The Turkana of Kenya may be upset by the influx of refugees into Kakuma refugee camp, but Kenyan political elites do not perceive the South Sudanese influx in the same terms.
Nor are all refugees perceived equally in Kenya. In the popular imagination of some Kenyans, a Somali migrant in Dadaab, or Eastleigh, Nairobi is immediately to be treated with suspicion.
The narratives – all too often seen through the distorted prism of terrorism – and conceptions of Somali-Kenyans within the national Kenyan identity, position Somali refugees quite differently from South Sudanese refugees.
In Uganda, although national security is an overriding policy concern, the presence of South Sudanese refugees doesn’t threaten the integrity of the state, in the way, for example, that the insurgency of the Lord’s Resistance Army (LRA) once did.
While there have been some concerns that the scarcity of resources, demonstrated in competing demands for land and water, has and will upset host communities, such problems will not rise beyond the local level. A cynic might argue that Kampala has historically shown little concern for its citizens in northern Uganda, so why should non-citizens present there be of any greater interest?
To the north, in Sudan, most fleeing South Sudanese are in immediate border areas, such as White Nile and South Darfur states, or in the capital, Khartoum. And apart from their designation as refugees as specified by international convention, little has changed in Khartoum’s eyes since the times when such migrants would have been categorised as internally displaced (Sudanese) persons.
If Sudan is less inclined to meddle in South Sudan’s internal affairs than has historically been the case, it’s because of broader policy objectives such as regional alignment with Ethiopia and the enticing prospect of normalising relations with the United States. The presence of South Sudanese on Sudanese territory is not a push factor.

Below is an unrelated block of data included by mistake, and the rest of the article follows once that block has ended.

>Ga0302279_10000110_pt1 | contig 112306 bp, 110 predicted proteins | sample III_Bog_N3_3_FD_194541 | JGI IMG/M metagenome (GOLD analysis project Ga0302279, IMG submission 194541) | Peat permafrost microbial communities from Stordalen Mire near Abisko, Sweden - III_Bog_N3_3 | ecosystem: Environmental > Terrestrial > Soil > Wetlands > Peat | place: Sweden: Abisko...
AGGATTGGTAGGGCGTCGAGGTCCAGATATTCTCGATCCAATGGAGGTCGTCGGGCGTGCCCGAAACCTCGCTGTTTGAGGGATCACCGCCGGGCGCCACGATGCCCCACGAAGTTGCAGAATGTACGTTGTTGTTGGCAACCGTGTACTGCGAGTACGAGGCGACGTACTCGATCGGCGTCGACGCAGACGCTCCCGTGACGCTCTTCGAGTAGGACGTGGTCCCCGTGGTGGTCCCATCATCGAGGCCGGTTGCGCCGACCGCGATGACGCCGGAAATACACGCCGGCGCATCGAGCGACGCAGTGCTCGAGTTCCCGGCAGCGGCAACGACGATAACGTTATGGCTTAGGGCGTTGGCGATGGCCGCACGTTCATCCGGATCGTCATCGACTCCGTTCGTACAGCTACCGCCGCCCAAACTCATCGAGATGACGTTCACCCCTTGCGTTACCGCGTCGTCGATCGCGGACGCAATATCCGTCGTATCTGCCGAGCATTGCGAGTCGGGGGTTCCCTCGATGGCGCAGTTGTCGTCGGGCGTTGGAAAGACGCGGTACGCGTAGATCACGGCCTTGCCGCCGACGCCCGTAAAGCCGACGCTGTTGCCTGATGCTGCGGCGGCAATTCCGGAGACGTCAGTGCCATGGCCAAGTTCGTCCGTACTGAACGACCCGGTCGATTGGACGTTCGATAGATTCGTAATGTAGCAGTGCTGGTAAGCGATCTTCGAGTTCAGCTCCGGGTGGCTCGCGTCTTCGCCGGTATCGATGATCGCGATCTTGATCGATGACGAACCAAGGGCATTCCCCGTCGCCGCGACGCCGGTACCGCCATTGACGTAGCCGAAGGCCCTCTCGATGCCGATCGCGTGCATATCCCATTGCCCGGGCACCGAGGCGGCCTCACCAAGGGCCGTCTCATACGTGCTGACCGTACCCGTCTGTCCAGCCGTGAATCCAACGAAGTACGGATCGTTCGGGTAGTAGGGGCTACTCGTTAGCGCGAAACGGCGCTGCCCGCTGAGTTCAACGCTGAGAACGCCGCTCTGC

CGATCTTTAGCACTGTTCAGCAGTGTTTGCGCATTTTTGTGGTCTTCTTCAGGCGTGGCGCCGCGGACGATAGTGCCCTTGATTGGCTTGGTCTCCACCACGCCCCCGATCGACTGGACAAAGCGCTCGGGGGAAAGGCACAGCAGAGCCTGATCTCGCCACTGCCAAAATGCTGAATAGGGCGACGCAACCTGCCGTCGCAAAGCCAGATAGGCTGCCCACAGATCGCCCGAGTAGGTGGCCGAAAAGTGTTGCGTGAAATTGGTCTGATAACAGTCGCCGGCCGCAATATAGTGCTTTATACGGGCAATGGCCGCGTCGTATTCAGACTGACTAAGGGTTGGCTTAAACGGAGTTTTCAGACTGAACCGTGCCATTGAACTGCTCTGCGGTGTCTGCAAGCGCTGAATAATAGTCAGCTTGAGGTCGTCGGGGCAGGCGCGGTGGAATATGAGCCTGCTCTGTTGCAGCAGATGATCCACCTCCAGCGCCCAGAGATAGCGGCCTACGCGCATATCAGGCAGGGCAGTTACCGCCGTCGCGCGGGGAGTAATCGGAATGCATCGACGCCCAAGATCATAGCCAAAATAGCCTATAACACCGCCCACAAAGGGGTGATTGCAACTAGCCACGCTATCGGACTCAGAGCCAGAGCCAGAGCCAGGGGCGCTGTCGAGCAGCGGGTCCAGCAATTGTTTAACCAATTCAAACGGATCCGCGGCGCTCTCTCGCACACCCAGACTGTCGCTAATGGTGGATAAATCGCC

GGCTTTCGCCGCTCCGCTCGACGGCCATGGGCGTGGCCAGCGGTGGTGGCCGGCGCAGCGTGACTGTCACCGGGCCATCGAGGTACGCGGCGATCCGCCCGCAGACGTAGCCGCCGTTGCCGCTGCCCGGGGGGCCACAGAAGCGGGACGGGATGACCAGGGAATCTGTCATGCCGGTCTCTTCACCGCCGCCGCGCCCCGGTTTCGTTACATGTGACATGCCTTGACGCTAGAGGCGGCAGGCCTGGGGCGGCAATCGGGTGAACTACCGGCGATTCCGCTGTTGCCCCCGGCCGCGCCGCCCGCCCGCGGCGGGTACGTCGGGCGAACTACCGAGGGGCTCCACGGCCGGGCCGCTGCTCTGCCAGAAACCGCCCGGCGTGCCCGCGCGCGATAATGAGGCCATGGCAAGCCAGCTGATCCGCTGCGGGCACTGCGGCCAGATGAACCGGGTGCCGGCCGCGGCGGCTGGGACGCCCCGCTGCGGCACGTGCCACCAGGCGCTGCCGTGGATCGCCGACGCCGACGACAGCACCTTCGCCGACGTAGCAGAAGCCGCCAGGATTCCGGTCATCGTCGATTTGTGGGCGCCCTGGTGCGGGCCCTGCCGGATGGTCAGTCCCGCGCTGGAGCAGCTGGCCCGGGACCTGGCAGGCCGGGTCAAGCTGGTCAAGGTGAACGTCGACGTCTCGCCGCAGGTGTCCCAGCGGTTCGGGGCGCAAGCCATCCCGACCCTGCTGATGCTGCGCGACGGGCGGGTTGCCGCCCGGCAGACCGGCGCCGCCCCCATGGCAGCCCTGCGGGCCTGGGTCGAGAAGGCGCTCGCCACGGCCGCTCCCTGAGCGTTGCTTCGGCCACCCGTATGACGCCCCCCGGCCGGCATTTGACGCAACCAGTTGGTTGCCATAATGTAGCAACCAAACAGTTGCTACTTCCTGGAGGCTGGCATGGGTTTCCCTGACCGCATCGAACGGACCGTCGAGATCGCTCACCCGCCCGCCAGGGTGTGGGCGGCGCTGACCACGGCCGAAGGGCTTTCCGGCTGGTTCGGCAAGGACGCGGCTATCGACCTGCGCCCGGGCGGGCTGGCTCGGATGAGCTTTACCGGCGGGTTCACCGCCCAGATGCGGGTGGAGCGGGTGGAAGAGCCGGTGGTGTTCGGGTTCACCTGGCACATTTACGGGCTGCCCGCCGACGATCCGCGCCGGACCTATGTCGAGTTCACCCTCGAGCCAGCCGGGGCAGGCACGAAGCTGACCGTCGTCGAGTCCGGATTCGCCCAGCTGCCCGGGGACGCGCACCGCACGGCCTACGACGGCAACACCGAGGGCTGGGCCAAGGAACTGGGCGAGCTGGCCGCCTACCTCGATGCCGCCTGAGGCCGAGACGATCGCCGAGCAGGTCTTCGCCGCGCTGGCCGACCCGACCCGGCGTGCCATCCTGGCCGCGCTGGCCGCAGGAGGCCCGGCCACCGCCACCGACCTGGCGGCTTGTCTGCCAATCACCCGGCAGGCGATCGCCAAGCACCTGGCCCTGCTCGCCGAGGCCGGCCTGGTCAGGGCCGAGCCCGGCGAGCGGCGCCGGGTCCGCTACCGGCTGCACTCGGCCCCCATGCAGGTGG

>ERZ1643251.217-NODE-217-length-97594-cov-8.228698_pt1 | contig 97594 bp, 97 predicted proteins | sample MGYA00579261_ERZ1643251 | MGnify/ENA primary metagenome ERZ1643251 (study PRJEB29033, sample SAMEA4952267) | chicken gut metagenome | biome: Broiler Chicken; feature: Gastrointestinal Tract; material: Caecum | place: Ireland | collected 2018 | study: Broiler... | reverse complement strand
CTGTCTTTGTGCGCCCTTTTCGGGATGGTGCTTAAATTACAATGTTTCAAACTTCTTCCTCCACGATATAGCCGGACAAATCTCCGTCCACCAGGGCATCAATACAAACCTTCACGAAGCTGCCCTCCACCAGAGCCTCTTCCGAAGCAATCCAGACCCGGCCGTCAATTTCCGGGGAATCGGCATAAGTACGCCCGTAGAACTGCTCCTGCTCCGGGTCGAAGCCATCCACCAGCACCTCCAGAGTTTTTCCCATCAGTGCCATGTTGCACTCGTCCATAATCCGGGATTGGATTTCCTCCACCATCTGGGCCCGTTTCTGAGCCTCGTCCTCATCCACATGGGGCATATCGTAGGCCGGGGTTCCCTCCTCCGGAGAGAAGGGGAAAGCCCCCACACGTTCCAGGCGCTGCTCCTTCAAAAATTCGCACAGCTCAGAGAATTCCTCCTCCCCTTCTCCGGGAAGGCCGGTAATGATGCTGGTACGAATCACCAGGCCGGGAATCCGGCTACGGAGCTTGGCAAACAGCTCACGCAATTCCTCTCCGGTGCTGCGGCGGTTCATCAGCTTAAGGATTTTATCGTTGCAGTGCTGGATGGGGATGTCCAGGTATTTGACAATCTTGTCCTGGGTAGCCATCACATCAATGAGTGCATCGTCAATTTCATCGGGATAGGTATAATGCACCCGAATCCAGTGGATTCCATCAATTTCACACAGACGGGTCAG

Ethiopia was perhaps most sensitive to the implications of hosting South Sudanese refugees, given concerns that the delicate balance between Anyuak and Nuer in its Gambella region would be upset by an influx of South Sudanese Nuer.
In the early phases of the conflict, in late 2013 and early 2014, Ethiopia hosted the majority of South Sudanese refugees. And while there have been some incidents in Gambella as a result of the refugee presence, these have been sporadic and far less consequential than other cross-border security issues, including the abduction of Ethiopian children in April 2016, and the August 2017 border incursion by South Sudanese armed forces during the fight for Pagak, an opposition stronghold.
As shocking as it is that South Sudan risks losing another generation to displacement and exile, the belief that this sad development will, in and of itself, motivate regional states to actively resolve the conflict is misplaced.
Any international strategy to engage the region needs to understand the true, divergent and convergent, political and national security goals of each country, individually and collectively. Regional unity of purpose to address the conflict will otherwise remain elusive.
People for Sale: Where Lives are Auctioned for $400